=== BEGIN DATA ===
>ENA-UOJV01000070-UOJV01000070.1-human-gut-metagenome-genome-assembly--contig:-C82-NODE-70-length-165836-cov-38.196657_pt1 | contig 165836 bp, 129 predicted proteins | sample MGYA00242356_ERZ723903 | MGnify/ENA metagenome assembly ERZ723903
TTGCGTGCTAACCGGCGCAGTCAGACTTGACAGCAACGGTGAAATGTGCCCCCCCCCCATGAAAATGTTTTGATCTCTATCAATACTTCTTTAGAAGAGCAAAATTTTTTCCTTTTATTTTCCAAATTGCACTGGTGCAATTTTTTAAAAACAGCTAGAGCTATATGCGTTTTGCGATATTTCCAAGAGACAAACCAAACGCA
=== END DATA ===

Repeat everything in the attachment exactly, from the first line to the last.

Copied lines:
>ENA-UOJV01000070-UOJV01000070.1-human-gut-metagenome-genome-assembly--contig:-C82-NODE-70-length-165836-cov-38.196657_pt1 | contig 165836 bp, 129 predicted proteins | sample MGYA00242356_ERZ723903 | MGnify/ENA metagenome assembly ERZ723903
TTGCGTGCTAACCGGCGCAGTCAGACTTGACAGCAACGGTGAAATGTGCCCCCCCCCCATGAAAATGTTTTGATCTCTATCAATACTTCTTTAGAAGAGCAAAATTTTTTCCTTTTATTTTCCAAATTGCACTGGTGCAATTTTTTAAAAACAGCTAGAGCTATATGCGTTTTGCGATATTTCCAAGAGACAAACCAAACGCA